|Absolute darkness (Photo credit: Wikipedia)|
“It musta' been a fluke,” said Arick.
A week had passed, and Damon still could not re-create the second darkspace. He shook his head. “I can feel the darkness growing stronger somehow.” Or maybe he only wanted to feel a change. Every time he tried to make the darkspace darker, Arick could easily find his way around the playground. “You’re just remembering where things are,” he finally said, exasperated.
“No, I’m not!” Arick retorted.
Andy joined them for awhile, but then some other boys invited him to play football. Neither scrawny, four-eyed Arick nor Damon, who wasn’t much of an athlete, were invited. So they continued to practice their powers on the lower playground.
Then, one day, it happened again. Damon felt the darkspace expand just as Arick bumped into the a retaining wall.
“It’s like creating a second layer of darkness,” Damon boasted, “like spreading chocolate frosting on a cake.”
Arick’s power was growing, too. It took him longer and longer to detect his way through the second layer of darkness, but
, eventually, he could. One day in early fall, Arick didn’t meet
Damon for recess. Damon ran to the side
of the building, where kids in his class sometimes hung out, and found Arick
with his eyes closed, talking to some of them.
Damon ran up to him.
“Damon? ‘s that you?”
“How d’ya know?”
Arick opened his eyes. “I can tell who people are now, just by their 'blip'!”
"Wow!" Damon was impressed by how both of their powers were growing. “Did you forget? We’re supposed to meet—”
Arick blinked several times and put on his glasses. “Oh, that’s getting kind of old. I want to play during recess, not work harder.”
Damon wandered the lower playground alone, feeling rejected yet again,when he felt someone watching him.
He studied the backside of the school building and jumped. A long, narrow face with black eyes bore down upon him from a third-story window.
Damon hadn’t seen Calvin Goodrich since the second grade. His power was so dangerous, the teachers kept Calvin away from other kids. His parents dropped him off before school began and picked him up after everyone had left, because he had to take special classes. Damon couldn’t remember what Calvin’s power was, and nobody had talked much about him in five years. Damon wondered how long Calvin had watched him and Arick practice.
Even though he remembered Calvin as a nasty, mean kid, Damon felt sorry for him. He waved to the small face in the third story window. Calvin didn’t wave back. He just stared at Damon, his black eyes burrowing into Damon as if he were studying an insect under a microscope.
Damon shrugged off the chill running down his spine and went back inside the school.
Damon thought the Power Club might practice with him unofficially, but when he asked Vee Evans on the way home from school, Vee stuck his nose in the air. “We don’t have time for amateurs,” he told Damon before running off.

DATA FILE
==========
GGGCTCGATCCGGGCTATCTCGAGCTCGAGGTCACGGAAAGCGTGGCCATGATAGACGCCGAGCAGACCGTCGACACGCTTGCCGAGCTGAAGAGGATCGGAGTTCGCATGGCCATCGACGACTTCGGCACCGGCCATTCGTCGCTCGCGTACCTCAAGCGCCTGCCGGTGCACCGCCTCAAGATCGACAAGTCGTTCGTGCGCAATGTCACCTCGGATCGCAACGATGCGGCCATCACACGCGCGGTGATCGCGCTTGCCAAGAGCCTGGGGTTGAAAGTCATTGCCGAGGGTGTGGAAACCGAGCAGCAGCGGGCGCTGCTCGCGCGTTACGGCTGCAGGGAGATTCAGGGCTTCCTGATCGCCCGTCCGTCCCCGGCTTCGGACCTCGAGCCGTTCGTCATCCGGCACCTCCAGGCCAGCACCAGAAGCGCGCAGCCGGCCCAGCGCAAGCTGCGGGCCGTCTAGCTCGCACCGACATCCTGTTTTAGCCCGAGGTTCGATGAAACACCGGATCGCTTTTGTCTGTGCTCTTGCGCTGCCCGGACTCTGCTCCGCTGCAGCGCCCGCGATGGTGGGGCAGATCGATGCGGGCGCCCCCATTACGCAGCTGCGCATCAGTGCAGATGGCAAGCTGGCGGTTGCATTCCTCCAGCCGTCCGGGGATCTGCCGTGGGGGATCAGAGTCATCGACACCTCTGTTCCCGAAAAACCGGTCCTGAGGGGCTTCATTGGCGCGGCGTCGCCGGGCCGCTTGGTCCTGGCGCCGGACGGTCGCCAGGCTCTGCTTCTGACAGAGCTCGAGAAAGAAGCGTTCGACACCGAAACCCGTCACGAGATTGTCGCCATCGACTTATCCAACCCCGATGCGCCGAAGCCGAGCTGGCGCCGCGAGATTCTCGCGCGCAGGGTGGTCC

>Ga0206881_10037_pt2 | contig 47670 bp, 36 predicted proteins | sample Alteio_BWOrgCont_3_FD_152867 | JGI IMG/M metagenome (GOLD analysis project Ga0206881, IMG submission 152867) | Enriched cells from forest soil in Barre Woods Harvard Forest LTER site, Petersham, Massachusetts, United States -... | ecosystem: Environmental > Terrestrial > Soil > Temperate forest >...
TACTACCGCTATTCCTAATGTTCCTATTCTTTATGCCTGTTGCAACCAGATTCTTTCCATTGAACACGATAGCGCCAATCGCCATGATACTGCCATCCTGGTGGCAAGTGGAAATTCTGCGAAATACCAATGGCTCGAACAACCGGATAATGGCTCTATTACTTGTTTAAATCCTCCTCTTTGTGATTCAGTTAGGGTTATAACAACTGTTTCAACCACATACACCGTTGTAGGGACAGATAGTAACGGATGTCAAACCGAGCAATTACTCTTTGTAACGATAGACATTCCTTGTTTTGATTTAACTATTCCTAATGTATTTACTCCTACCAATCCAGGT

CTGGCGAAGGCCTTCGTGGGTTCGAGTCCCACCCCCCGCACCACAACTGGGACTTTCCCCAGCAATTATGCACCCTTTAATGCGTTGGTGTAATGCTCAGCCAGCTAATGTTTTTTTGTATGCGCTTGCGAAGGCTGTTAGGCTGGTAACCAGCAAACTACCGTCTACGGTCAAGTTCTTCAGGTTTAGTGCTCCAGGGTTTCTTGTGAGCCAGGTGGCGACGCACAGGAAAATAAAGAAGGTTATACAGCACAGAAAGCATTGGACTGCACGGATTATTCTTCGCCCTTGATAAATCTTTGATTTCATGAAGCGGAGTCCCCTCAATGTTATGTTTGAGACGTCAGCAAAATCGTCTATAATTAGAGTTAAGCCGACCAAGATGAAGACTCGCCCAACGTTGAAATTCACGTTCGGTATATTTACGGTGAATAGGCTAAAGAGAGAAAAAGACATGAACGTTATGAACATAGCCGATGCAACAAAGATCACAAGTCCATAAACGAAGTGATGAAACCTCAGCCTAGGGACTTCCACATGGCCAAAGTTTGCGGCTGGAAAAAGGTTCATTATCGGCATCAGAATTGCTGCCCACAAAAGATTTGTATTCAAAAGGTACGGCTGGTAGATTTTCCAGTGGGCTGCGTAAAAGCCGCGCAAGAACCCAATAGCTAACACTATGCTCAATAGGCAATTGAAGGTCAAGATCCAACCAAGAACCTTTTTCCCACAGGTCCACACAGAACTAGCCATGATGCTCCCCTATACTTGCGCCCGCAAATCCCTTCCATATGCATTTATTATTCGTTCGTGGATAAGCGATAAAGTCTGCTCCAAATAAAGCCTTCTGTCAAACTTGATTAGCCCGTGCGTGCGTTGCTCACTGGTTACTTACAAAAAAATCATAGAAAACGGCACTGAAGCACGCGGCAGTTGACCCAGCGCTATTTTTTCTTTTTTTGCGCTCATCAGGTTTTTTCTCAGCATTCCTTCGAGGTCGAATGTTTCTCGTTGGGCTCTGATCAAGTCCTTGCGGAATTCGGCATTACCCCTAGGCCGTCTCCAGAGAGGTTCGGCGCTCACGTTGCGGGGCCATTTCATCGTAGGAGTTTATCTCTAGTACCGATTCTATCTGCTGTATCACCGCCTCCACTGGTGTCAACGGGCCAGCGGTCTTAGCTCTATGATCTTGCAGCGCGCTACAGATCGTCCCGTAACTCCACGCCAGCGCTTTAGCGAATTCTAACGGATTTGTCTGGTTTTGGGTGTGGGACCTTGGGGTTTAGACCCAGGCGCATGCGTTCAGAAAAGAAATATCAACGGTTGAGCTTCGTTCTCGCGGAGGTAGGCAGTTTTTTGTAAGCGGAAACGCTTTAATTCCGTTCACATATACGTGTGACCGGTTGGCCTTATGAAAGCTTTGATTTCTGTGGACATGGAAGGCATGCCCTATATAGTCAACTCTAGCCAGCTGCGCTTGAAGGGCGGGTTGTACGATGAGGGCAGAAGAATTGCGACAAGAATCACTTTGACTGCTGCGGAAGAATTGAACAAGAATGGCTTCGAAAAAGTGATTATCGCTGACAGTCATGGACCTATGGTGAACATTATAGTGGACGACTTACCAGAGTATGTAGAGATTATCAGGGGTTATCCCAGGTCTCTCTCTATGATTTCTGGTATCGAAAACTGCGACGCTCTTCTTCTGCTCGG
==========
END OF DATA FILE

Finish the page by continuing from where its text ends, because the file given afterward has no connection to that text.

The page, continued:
Danner, an eighth grader, might have been willing to help, but he had been chosen as a crossing guard; every day, he stood across from the school at the corner of 92nd and Ellingham to let kids cross. Damon had no opportunity to ask him. Kyle, a ninth grader, attended the district’s high school several blocks away, so Damon rarely saw him unless they happened to run into each other in the neighborhood.
“You’re worrying too much about this stuff,” Damon’s mother said after she got it out of him why he was acting so blue. “Just because you’ve got a power doesn’t mean you should forget what it’s like to be a normal kid.”
“But I’m not normal,” Damon said with pride. His mother looked as if she had been slapped. “There’s nothing wrong with being normal.” She glanced out the living room window at the huge oak tree that separated the side yard from the back. The leaves were changing to brilliant hues of red and yellow. “It’s going to be cold soon,” she said. “Why don’t you go outside and ride your new bike.
It wasn’t brand new. Damon’s father bought it for him for his birthday. Damon had thought the sleek, two-toned, blue ten-speed was cool when Kyle rode a similar bike—two years ago. Compared to the old Mustang Kyle was now rebuilding with his own dad and the motorcycle Danner planned to get for his next birthday, any bike seemed childish.
Damon didn’t want to hurt his mom’s feelings, so he went to the garage and got the bike. If he rode it up and down the alley behind their yard a few times, he thought she would be satisfied.
The purple-grey mixture of gravel and concrete stretched the length of the block. The alley was maybe wide enough for a compact car and a half to fit. Even better, it’s uneven surface descended at a sharp decline, making for hazardous travel—perfect terrain for riding a ten-speed bike. Maybe being normal isn’t so bad, after all.
Damon hadn’t been to the “low” end of the alley since the year after he’d moved into the district, when an older kid named Larry Endicott had chased him and Eldon away. Larry wouldn’t reveal what his power was, but he claimed to own the part of the alley he called “Larry’s End”.
Damon hadn’t seen Larry in years. For all he knew, Larry had moved to another part of the district or been sent to Alaska, where kids who abused their powers were sent.
Damon guided his bike down the alley with his feet off the pedals, past rows of garages and yards much like his own. He approached Larry’s End before he realized it, passing very close to one of the yards. A huge rosebush protruded claw-like into the alley, and nearly snagged Damon before he swerved away from it.
I hope you've enjoyed this advance look at my novel in progress, THE POWER CLUB™. Leave a comment and let me know what you think.
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